Angelika Klüssendorf was born in 1958 in Ahrensburg, in the former East Germany. She lived in Leipzig from 1961 to 1985, when she moved to West Germany. Today she lives in Berlin. She has written three novels, three collections of stories as well as work for the theatre.
Featured Reading Group Title
Das Mädchen (The Girl) — shortlisted for the 2011 German Book Prize
When we first meet the girl, she’s throwing her own faeces from the window of her apartment — she and her little brother have been locked inside without a toilet for six days and something has to be done. The dwindling food and interminable boredom are a positive idyll though compared to when their mother returns.
The East German society the girl encounters outside of her home is generally indifferent, hostile, and incomprehensible — so much for socialistic solidarity. She’s an outcast at school, a thief, a sometimes-runaway, and she senses that she doesn’t belong. Books and days spent in movie theatres are her respite.
The girl is sent to a children’s home. She learns how to have relationships with her peers, develops interests and something like a sense of self. Sometimes she frightens the other teenagers with her angry outbursts, at times she wins their respect with her self-reliance. Though it would be difficult to call the girl’s story an optimistic one, it is certainly one of survival.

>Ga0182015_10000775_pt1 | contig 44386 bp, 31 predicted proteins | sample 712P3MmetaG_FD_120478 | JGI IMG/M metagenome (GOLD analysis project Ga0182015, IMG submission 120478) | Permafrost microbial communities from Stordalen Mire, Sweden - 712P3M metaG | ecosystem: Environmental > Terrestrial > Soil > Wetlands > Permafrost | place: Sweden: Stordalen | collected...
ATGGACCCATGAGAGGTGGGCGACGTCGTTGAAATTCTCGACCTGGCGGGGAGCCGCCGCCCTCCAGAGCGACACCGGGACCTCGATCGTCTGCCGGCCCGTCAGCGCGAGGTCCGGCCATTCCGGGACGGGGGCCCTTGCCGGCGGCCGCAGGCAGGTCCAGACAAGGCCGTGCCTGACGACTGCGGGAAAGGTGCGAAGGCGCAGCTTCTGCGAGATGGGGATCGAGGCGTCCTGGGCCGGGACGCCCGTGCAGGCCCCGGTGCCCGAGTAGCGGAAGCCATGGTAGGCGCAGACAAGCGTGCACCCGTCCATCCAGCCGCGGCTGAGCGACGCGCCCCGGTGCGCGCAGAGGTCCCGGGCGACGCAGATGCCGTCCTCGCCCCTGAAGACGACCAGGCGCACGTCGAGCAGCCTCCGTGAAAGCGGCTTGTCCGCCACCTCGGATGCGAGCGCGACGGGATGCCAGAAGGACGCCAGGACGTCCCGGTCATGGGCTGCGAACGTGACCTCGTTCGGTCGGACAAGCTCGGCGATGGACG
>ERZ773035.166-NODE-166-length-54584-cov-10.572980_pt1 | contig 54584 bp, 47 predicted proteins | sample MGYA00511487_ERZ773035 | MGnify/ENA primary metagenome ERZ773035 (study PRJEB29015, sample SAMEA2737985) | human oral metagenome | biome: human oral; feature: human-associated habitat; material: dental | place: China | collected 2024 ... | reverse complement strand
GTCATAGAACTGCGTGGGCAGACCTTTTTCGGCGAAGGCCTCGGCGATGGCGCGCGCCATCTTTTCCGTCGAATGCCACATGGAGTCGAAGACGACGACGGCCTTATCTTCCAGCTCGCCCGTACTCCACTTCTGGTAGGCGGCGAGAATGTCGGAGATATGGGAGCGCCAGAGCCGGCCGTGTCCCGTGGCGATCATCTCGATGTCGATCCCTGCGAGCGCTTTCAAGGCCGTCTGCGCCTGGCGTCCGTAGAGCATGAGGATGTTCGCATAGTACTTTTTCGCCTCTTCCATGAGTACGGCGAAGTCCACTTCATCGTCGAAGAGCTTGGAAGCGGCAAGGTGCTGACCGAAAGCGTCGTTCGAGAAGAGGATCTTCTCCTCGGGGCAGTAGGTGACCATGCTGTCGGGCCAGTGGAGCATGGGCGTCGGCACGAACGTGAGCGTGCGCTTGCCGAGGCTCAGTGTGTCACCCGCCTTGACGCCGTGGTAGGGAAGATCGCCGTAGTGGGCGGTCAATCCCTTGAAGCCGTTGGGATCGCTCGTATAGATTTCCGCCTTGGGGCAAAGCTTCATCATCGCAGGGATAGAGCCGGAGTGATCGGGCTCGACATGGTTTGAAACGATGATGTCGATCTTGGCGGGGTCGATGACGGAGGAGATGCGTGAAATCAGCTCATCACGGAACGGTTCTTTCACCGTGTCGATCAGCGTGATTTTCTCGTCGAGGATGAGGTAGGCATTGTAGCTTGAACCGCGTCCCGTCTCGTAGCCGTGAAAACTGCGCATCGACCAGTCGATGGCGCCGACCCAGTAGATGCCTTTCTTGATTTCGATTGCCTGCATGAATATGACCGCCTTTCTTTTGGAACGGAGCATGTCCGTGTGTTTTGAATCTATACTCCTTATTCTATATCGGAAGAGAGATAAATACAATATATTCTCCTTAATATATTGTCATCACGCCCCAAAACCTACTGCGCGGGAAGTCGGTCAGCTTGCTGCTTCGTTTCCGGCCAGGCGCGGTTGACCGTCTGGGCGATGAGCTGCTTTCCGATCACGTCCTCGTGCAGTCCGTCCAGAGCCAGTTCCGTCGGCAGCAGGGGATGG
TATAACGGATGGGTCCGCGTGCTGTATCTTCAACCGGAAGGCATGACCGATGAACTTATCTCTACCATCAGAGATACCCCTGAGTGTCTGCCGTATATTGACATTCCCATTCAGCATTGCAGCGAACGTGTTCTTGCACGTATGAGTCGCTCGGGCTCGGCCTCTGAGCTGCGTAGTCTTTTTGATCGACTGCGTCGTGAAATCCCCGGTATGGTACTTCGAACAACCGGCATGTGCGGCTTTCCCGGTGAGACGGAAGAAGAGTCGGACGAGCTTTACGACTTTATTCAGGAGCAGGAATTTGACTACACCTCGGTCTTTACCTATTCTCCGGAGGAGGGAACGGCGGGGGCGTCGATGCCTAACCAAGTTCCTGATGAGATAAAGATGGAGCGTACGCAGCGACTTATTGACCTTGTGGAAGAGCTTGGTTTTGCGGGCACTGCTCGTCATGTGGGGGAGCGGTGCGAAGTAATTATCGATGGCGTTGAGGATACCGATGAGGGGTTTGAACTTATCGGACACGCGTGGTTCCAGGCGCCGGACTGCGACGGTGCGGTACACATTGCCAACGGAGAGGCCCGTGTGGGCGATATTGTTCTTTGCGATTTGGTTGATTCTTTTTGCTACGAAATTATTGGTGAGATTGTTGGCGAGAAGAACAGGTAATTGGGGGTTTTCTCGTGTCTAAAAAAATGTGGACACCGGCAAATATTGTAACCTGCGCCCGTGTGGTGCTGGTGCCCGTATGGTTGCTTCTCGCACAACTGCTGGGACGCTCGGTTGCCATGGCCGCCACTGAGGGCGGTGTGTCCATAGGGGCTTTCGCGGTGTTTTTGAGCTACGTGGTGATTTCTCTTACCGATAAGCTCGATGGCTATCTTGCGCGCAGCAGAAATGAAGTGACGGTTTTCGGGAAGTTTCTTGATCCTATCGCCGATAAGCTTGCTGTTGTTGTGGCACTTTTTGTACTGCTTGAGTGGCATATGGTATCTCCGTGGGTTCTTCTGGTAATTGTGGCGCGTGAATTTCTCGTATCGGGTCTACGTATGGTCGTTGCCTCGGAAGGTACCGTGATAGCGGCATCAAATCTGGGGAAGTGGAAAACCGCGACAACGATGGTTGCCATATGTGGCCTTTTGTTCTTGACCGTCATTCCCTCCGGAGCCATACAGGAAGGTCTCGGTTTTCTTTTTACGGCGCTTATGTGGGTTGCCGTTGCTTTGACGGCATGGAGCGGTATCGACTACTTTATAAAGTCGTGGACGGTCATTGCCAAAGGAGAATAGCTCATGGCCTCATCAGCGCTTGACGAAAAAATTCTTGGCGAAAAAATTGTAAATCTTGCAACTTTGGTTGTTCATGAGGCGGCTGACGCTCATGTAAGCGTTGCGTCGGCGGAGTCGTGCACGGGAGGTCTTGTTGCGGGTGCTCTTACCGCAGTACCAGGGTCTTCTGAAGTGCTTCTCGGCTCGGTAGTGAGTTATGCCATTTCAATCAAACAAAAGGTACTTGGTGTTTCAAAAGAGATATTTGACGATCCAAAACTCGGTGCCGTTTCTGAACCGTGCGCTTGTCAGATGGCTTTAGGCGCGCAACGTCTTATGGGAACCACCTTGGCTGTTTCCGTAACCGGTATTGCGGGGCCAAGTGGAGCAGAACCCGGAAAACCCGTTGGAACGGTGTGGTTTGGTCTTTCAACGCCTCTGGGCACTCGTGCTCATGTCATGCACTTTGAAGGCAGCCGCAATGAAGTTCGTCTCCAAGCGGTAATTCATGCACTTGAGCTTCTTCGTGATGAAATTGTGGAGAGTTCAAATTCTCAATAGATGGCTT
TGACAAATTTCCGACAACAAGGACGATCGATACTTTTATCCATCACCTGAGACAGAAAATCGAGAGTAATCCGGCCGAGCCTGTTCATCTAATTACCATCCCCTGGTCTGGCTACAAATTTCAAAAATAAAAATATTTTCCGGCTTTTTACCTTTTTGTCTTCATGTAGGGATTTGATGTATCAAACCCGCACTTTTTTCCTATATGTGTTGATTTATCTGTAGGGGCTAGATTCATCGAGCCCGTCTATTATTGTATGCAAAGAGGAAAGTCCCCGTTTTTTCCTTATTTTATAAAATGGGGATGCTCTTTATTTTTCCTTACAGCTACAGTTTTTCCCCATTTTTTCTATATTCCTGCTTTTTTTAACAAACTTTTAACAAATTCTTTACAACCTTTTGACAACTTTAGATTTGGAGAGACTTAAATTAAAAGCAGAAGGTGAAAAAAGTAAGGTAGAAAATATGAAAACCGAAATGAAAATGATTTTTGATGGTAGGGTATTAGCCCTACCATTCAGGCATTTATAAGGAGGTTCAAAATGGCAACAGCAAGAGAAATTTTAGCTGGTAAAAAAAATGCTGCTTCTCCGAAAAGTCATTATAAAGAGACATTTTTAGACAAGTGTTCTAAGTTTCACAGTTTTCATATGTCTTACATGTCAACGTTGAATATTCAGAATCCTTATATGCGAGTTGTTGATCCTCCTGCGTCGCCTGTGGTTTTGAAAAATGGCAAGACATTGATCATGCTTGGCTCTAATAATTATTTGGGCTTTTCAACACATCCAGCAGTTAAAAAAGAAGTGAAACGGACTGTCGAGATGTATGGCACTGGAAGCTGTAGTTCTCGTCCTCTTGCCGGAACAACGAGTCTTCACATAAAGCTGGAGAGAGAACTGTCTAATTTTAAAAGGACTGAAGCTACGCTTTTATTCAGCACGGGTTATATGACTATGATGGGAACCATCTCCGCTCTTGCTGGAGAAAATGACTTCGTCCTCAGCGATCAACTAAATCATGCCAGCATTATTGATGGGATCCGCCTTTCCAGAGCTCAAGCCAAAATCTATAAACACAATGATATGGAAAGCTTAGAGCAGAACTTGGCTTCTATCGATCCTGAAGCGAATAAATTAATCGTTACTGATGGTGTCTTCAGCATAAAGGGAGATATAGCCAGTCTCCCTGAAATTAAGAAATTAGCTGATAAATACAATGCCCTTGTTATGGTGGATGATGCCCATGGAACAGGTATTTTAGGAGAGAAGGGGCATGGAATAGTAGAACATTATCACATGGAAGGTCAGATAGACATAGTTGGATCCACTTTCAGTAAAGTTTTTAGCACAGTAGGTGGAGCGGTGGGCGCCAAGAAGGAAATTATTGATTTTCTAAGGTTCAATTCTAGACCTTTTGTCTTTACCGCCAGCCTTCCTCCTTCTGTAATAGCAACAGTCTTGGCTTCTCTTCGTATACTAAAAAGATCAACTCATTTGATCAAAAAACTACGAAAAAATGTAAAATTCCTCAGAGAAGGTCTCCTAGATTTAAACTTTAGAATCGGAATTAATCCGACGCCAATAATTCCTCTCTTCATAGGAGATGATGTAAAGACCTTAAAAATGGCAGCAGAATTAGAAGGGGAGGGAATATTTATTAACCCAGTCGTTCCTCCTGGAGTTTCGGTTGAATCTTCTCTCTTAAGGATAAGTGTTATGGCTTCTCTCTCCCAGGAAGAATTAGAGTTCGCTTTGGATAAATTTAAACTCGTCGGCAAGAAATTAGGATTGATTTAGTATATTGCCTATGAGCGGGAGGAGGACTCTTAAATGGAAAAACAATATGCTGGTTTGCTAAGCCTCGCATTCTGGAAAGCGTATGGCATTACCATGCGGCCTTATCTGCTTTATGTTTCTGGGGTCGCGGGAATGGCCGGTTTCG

The narration keeps close to her perspective and is inflected with her attitudes. Klüssendorf’s style is often called ‘laconic’, which both increases this detachment and prevents the novel from sounding moralising or lurid. Reviews of The Girl often took special note of its setting in the former East Germany, but the book’s roots are deep and cosmopolitan. The story of the wretched is common to many cultures.
First recommended by Deborah Langton